US flag Official website of the Department of Homeland Security

Archived Content

In an effort to keep CBP.gov current, the archive contains content from a previous administration or is otherwise outdated.

Philadelphia CBP Records Two Firsts for Insect Discoveries

Release Date: 
May 5, 2011

Philadelphia - Customs and Border Protection agriculture specialists in Philadelphia learned Wednesday that two recent insect interceptions are first discoveries for Philadelphia, and one is a first in nation discovery.

The U.S. Department of Agriculture national entomologist confirmed that a Conoderus pictus click beetle, which CBP agriculture specialists discovered in a shipment of Guatemalan bananas April 26th, and two Xylotrechus hircus longhorned beetles they discovered in a shipping container of magnesium desulphurization reagent April 28th, were the first ever reported discoveries of such insect pests in Philadelphia.

Moreover, the national entomologist reports that this was the first interception of Xylotrechus hircus beetles in the U.S.

Xylotrechus hircus

"First in Port and First in Nation insect pest discoveries hold equal parts celebration and concern for Customs and Border Protection agriculture specialists," said Allan Martocci, Port Director for the Area Port of Philadelphia. "We must temper our excitement at discovering a never before recorded insect here with the realization that these new invasive agriculture pests pose serious concerns for America's agriculture industries and a potential threat to our nation's economy."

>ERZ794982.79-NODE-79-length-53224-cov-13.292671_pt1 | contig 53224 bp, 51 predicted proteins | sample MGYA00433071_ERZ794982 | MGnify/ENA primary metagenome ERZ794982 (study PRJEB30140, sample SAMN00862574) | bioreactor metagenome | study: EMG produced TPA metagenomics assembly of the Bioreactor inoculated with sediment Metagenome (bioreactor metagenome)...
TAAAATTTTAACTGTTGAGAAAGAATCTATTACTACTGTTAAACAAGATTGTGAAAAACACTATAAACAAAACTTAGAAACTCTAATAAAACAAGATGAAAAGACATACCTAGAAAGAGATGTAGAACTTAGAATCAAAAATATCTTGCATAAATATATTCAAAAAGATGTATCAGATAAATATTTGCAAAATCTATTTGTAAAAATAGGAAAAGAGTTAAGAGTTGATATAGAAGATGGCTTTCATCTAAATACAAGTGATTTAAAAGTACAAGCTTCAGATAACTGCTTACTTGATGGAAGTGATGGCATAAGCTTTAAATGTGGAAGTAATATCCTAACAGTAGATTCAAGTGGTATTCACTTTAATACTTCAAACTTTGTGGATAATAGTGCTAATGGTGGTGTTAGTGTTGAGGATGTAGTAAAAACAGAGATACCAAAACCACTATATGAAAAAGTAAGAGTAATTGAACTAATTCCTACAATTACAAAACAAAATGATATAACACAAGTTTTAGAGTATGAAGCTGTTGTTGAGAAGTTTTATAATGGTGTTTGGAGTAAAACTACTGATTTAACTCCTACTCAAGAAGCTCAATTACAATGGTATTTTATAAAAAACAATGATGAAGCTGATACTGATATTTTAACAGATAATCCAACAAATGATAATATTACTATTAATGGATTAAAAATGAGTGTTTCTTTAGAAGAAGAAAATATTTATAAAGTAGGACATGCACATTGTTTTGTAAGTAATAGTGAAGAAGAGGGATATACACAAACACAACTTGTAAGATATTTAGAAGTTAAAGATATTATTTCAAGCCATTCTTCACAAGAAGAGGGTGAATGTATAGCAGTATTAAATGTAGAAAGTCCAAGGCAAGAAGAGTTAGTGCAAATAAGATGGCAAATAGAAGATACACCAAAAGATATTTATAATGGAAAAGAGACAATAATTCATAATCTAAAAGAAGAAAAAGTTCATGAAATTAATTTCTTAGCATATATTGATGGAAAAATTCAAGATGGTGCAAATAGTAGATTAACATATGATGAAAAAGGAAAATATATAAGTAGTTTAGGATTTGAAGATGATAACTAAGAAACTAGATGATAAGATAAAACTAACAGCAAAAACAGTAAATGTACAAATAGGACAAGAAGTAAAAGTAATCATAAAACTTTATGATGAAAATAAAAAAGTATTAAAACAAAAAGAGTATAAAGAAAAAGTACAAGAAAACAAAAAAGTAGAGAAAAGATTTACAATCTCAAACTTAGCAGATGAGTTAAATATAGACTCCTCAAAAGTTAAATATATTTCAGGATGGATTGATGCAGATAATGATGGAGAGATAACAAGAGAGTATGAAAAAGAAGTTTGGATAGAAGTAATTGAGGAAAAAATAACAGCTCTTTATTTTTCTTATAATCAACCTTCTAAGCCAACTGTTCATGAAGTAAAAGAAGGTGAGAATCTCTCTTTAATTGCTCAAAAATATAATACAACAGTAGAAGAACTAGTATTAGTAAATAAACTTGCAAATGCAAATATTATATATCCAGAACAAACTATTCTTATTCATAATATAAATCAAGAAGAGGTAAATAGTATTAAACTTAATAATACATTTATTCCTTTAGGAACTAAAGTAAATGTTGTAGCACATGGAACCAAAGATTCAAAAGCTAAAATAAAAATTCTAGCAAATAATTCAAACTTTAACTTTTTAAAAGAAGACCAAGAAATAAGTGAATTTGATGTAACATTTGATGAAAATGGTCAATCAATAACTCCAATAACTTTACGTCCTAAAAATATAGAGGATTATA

The Xylotrechus hircus is an invasive, wood-boring insect pest from the Cerambycidae family of destructive longhorned beetles indigenous to Asia. Longhorned beetles pose a serious threat to American agriculture, to national forests and to the timber industry.

Click beetles in the larval stage can spend up to four years in the soil feeding on the root systems of common agricultural crops including potato, strawberry, corn and wheat. Click beetle control can be especially difficult because of their ability to recuperate from pesticide related sickness.

"Some people may say it's just a bug, but so was the fruit fly, emerald ash borer and now the southern pine beetle which is destroying pine forests in New Jersey," Martocci said. "Once these insect pests become established, they become costly to eradicate. That's why CBP's agriculture specialists take their mission of eradicating these potential threats at our nation's borders so serious."

CBP issued an Emergency Action Notification and ordered the importers to re-export the container of desulphurization reagent in which the longhorned beetles were discovered. That container was shipped from China.

CBP agriculture specialists have extensive training and experience in the biological sciences and agricultural inspection. On a typical day, they inspect tens of thousands of international air passengers, and air and sea cargoes nationally being imported to the United States and seize 4,679 prohibited meat, plant materials or animal products, including 539 insect pests.

Last modified: 
February 9, 2017